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Nigeria’s Buhari still against naira devaluation, says has not previously helped – Reuters

muhammadu-buhari

President Muhammadu Buhari said on Friday he is yet to be convinced that Nigeria would benefit from a devaluation of the naira, despite its sharp fall against the dollar on the black market and rising inflation.

The slump in global crude prices has caused the worst economic crisis in years in Nigeria, Africa’s top oil exporter, as oil sales account for about 70 percent of national income.

The official exchange rate against the dollar was pegged at 197 in February last year but a foreign exchange shortage has seen the naira hit record lows on the parallel market in the last few months. It traded at 320 on the black market on Friday.

Last year the central bank introduced curbs to protect foreign exchange reserves, which have fallen to 11-year lows. Companies have complained that they cannot get hard currency to fund essential imports such as food or machinery spare parts.

The central bank has resisted calls from the International Monetary Fund (IMF) and investors to ease the restrictions — a stance supported by Buhari, who has previously likened a devaluation of the naira to having it ‘killed’.

Buhari, a 73-year-old former military ruler who led the country for 20 months in the 1980s, said he resisted pressure from the IMF and World Bank to devalue the naira in his previous tenure and was still yet to see the benefits it would bring.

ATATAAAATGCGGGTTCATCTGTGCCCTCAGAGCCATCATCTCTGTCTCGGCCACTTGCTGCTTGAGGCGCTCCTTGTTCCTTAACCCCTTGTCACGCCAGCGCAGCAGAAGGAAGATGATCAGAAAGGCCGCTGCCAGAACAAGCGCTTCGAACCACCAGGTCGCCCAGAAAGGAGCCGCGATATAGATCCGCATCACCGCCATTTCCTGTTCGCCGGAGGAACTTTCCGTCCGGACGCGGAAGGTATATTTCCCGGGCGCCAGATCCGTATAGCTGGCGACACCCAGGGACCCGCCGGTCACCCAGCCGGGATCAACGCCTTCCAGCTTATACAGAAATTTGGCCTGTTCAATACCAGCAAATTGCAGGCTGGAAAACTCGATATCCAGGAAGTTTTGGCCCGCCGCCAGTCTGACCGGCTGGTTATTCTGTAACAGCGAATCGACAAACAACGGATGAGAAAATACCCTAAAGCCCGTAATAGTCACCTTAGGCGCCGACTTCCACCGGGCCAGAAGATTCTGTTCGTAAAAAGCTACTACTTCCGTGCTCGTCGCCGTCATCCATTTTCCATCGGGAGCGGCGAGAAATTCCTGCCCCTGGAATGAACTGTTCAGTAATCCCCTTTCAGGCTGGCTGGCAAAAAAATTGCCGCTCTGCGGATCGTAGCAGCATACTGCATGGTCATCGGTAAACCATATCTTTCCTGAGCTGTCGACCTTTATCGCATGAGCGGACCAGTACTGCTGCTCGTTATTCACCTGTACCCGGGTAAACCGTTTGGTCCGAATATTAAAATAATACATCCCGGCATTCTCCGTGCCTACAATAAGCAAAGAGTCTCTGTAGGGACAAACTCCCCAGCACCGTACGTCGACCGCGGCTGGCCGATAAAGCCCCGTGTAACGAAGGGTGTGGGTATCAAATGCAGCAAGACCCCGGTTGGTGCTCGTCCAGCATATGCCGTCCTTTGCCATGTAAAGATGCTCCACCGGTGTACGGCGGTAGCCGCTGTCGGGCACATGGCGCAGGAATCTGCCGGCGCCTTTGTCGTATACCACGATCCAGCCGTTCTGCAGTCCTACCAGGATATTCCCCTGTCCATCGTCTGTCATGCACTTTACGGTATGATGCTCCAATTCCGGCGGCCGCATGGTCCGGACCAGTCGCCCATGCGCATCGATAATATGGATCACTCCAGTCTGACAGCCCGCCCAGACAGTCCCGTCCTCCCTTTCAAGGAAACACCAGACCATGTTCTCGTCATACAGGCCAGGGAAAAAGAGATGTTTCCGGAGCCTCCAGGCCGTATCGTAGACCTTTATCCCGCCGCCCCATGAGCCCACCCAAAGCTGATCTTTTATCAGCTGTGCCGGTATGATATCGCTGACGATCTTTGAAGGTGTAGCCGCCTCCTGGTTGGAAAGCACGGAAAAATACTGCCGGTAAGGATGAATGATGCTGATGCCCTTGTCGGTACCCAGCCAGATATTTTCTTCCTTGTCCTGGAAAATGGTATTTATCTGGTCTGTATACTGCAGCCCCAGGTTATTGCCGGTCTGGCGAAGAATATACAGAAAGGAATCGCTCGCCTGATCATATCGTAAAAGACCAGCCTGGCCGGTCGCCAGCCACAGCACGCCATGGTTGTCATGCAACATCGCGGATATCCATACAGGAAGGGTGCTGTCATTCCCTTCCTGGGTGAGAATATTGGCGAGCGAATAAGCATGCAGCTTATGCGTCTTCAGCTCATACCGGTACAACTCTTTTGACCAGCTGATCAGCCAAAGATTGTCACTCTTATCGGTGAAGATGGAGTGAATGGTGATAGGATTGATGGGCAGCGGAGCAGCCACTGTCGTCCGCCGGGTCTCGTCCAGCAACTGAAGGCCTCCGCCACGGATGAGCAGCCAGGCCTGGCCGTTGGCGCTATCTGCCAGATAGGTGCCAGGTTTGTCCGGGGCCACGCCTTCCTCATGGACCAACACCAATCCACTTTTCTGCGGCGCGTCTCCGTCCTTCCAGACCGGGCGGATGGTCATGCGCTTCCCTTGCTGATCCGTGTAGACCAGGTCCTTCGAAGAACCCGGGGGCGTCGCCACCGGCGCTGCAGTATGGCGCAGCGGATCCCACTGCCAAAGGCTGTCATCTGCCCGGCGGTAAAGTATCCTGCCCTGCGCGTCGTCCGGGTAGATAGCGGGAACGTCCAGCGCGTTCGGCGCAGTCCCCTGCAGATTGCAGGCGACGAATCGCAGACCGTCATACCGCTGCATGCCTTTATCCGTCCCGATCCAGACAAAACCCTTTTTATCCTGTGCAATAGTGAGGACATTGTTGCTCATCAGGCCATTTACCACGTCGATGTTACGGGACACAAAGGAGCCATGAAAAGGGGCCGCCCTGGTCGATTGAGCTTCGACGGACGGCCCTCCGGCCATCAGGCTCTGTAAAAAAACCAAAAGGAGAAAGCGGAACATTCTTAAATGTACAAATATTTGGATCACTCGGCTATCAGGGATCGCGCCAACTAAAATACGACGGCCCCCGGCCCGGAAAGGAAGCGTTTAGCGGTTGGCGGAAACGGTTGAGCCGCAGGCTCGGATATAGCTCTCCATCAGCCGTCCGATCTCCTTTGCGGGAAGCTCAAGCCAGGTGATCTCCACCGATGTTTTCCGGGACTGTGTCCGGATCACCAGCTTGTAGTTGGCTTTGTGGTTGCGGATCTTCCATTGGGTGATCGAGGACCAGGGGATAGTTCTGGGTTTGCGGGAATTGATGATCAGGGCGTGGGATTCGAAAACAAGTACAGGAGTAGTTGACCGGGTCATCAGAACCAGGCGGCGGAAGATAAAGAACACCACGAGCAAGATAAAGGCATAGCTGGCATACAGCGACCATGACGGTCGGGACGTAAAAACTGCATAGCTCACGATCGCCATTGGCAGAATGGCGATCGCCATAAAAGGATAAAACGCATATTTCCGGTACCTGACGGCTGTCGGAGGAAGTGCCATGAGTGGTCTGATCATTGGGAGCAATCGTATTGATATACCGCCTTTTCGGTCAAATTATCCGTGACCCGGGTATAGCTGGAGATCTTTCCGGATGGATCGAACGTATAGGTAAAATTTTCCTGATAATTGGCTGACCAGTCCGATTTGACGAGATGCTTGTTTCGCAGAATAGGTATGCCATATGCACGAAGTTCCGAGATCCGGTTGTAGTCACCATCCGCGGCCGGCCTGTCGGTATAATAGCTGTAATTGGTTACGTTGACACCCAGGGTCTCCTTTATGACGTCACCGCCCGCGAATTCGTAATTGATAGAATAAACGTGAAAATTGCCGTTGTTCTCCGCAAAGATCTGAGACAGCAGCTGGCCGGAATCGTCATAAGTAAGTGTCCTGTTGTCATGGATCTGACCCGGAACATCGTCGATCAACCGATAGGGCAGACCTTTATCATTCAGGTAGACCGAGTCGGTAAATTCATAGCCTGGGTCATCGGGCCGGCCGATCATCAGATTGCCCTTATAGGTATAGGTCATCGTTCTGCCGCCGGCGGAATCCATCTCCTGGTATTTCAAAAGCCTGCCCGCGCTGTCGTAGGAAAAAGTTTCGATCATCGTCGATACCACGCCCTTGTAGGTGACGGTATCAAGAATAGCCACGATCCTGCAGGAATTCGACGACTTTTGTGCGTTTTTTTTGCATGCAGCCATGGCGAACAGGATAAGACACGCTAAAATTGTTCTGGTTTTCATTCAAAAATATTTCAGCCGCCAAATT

“The naira remained strong against the dollar and other foreign currencies until I was removed from office in August 1985 and it was devalued,” the president said in an address to retired civil servants.

“But how many factories were built and how many jobs were created by the devaluation? That is why I’m still asking to be convinced today on the benefits of devaluation,” he said.

Inflation rose to a near four year high of 12.8 percent in March, up from 11.4 percent the previous month, which was driven by a rise in food prices.

Foreign stock and bond market investors have become reluctant to put money into Nigeria because they assume the naira will eventually have to be devalued.

A Reuters poll last week predicted that the dollar shortage would prompt a devaluation by September.